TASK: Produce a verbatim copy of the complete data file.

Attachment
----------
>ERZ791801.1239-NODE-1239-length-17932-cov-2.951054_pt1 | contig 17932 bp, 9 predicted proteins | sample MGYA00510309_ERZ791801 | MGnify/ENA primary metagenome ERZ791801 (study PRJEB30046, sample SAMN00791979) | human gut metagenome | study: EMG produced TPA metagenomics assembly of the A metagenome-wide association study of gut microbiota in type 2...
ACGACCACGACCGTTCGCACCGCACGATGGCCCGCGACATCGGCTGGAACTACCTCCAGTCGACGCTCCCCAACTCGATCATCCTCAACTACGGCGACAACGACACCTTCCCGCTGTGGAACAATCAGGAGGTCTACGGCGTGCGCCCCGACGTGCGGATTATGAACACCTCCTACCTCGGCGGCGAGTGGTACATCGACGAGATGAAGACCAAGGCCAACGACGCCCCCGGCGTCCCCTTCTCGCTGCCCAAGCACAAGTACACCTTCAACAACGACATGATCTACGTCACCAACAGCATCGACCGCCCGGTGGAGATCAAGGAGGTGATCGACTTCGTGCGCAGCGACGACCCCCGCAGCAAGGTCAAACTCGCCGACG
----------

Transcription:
>ERZ791801.1239-NODE-1239-length-17932-cov-2.951054_pt1 | contig 17932 bp, 9 predicted proteins | sample MGYA00510309_ERZ791801 | MGnify/ENA primary metagenome ERZ791801 (study PRJEB30046, sample SAMN00791979) | human gut metagenome | study: EMG produced TPA metagenomics assembly of the A metagenome-wide association study of gut microbiota in type 2...
ACGACCACGACCGTTCGCACCGCACGATGGCCCGCGACATCGGCTGGAACTACCTCCAGTCGACGCTCCCCAACTCGATCATCCTCAACTACGGCGACAACGACACCTTCCCGCTGTGGAACAATCAGGAGGTCTACGGCGTGCGCCCCGACGTGCGGATTATGAACACCTCCTACCTCGGCGGCGAGTGGTACATCGACGAGATGAAGACCAAGGCCAACGACGCCCCCGGCGTCCCCTTCTCGCTGCCCAAGCACAAGTACACCTTCAACAACGACATGATCTACGTCACCAACAGCATCGACCGCCCGGTGGAGATCAAGGAGGTGATCGACTTCGTGCGCAGCGACGACCCCCGCAGCAAGGTCAAACTCGCCGACG